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Fly - Asteia beata - female

Fly - Asteia beata - Female
Burlington, Middlesex County, Massachusetts, USA
May 15, 2009
Size: 3 mm (with wings)
Hanging around a window.

Images of this individual: tag all
Fly - Asteia beata - female Bottom - Asteia beata - female Tail - Asteia beata - female Tail (side view) - Asteia beata - female Abdominal pattern - Asteia beata - female Side of thorax - Asteia beata - female Mesonotum - Asteia beata - female

Moved from Asteia.

Moved from Asteiidae. Asteia based on lack of dm-cu & presence of arista. Thank you for contributing this.

Asteia beata?
It matches the species Asteia beata, originally described from Massachusetts. See Psyche 22:95. But I note that ITIS and Nearctica list disjoint sets of species. This one is listed on nearctica, not ITIS.

This must be A. beata. Sabrosky includes 3 Nearctic species in his key: A. multipunctata occurs further west and has a yellow mesonotum with blackish spots, and A. expansa occurs in Florida and the Neotropics; although the key character separating it from A. beata (mesonotum polished in expansa vs. slightly pollinose in beata) is difficult to assess in this photo I think the range alone can exclude it.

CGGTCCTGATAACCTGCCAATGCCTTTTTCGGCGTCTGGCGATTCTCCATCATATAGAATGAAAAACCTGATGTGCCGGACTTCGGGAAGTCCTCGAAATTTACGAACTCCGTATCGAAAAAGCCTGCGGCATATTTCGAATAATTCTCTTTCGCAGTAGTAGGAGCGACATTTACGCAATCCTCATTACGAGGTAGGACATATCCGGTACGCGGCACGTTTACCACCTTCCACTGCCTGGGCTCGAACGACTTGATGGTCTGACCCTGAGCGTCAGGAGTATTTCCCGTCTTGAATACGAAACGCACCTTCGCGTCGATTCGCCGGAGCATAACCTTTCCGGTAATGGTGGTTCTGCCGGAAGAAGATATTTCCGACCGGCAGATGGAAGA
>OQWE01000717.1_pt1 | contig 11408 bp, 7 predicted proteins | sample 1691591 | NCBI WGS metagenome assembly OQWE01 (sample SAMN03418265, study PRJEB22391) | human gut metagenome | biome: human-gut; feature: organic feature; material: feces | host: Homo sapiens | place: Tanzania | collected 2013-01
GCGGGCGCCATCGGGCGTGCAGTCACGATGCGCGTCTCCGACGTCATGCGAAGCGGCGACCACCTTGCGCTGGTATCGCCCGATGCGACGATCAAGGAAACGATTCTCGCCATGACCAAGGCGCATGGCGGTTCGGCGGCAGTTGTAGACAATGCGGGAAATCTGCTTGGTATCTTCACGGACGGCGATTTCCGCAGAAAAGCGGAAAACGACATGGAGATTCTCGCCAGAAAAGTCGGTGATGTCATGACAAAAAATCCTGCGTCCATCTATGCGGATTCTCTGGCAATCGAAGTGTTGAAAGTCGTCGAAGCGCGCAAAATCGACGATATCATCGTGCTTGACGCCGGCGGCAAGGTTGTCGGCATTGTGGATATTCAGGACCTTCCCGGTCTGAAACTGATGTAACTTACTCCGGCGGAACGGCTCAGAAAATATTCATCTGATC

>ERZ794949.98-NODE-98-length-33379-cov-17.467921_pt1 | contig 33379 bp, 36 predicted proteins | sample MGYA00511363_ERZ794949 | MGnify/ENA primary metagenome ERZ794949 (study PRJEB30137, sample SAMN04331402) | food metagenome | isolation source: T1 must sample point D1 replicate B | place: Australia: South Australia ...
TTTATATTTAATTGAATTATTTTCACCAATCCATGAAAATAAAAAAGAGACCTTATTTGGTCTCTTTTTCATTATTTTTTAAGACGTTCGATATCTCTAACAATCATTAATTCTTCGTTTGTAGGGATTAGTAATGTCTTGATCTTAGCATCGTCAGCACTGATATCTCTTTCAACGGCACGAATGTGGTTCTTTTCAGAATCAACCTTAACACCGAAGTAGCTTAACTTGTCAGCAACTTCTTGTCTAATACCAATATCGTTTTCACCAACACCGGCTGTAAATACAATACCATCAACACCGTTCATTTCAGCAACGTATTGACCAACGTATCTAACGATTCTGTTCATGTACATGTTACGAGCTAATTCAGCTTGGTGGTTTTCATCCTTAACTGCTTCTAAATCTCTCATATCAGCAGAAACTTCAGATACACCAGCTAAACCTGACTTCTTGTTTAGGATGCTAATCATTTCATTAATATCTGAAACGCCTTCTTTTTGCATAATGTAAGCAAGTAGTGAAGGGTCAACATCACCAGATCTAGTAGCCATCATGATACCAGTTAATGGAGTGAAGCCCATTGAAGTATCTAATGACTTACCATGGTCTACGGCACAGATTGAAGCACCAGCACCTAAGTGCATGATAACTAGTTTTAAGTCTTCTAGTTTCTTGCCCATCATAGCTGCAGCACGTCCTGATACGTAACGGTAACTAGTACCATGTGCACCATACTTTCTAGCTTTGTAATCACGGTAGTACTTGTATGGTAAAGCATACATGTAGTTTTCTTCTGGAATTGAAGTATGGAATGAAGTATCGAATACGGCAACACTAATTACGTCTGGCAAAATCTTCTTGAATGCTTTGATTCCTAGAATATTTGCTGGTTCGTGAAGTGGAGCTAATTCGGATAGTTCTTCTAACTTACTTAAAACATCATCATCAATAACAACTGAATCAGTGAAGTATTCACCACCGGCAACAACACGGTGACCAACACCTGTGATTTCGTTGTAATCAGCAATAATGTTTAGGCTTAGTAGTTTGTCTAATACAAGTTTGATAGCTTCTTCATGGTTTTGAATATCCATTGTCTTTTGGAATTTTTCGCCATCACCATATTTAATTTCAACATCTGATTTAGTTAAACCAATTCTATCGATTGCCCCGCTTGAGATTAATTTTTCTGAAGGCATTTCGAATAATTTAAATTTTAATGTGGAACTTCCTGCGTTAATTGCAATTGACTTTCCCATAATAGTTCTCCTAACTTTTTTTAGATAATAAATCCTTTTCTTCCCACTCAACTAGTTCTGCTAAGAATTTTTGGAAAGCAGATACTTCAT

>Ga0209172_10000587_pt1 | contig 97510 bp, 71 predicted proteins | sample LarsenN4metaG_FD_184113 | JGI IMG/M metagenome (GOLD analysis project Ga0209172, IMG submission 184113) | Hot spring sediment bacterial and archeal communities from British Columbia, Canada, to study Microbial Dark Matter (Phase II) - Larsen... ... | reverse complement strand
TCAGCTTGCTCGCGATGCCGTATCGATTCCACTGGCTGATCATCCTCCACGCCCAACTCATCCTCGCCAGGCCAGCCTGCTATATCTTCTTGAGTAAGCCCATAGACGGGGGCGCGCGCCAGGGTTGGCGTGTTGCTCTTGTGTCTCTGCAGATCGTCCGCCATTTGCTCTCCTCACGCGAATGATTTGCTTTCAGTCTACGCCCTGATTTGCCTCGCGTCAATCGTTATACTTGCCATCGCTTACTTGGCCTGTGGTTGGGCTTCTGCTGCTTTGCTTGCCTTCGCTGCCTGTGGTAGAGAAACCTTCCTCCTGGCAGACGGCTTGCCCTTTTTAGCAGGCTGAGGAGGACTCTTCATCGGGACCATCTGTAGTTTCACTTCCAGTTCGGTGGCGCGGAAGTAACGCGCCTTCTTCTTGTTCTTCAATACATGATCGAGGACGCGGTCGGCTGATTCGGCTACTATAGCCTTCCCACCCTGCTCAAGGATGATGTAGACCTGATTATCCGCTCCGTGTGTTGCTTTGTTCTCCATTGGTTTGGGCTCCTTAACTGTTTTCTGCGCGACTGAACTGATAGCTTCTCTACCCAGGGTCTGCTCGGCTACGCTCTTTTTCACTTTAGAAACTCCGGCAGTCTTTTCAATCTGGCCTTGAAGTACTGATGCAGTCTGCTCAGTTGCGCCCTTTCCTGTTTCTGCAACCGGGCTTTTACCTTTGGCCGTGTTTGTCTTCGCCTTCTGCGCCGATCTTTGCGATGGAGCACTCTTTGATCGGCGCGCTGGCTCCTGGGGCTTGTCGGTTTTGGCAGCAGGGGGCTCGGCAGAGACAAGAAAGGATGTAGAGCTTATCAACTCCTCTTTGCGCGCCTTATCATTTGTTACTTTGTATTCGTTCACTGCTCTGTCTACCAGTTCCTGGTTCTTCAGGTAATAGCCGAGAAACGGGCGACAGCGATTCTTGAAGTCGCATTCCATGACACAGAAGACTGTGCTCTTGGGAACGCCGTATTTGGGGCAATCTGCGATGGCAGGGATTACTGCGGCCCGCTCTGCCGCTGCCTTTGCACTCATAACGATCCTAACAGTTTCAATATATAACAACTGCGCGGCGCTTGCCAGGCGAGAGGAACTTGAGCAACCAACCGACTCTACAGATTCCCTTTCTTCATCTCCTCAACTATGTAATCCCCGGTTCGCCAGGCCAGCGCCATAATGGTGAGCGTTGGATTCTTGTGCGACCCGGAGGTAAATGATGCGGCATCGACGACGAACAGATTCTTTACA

Thanks for looking. I added my best closeup of the mesonotum. The spot pattern on the abdomen isn't quite as described, but the original description was based on one or two specimens and I get the feeling that revisers have not been able to see many individuals to determine variation.

Thanks to you and Matthias Buck for looking at this. Now I don't feel so bad about being unable to place it.

Can it be IDed to species? ITIS lists 9 species, but 6 were first described in a book titled Insects of Hawaii and another is called hawaiiensis. There may be only two known species from North America.

Also, is it female?

yes it is female
there are 3 species in the continental US according to the MND (1). I don't know how to ID them. Maybe one could try this paper, cited in the MND:

Sabrosky, C. W. 1957. Synopsis of the New World species of the dipterous family Asteiidae. Ann. ent. Soc. Am. 50:43-61

fascinating fly indeed. spent some time staring at it...

Great, the first asteiid on Bugguide!

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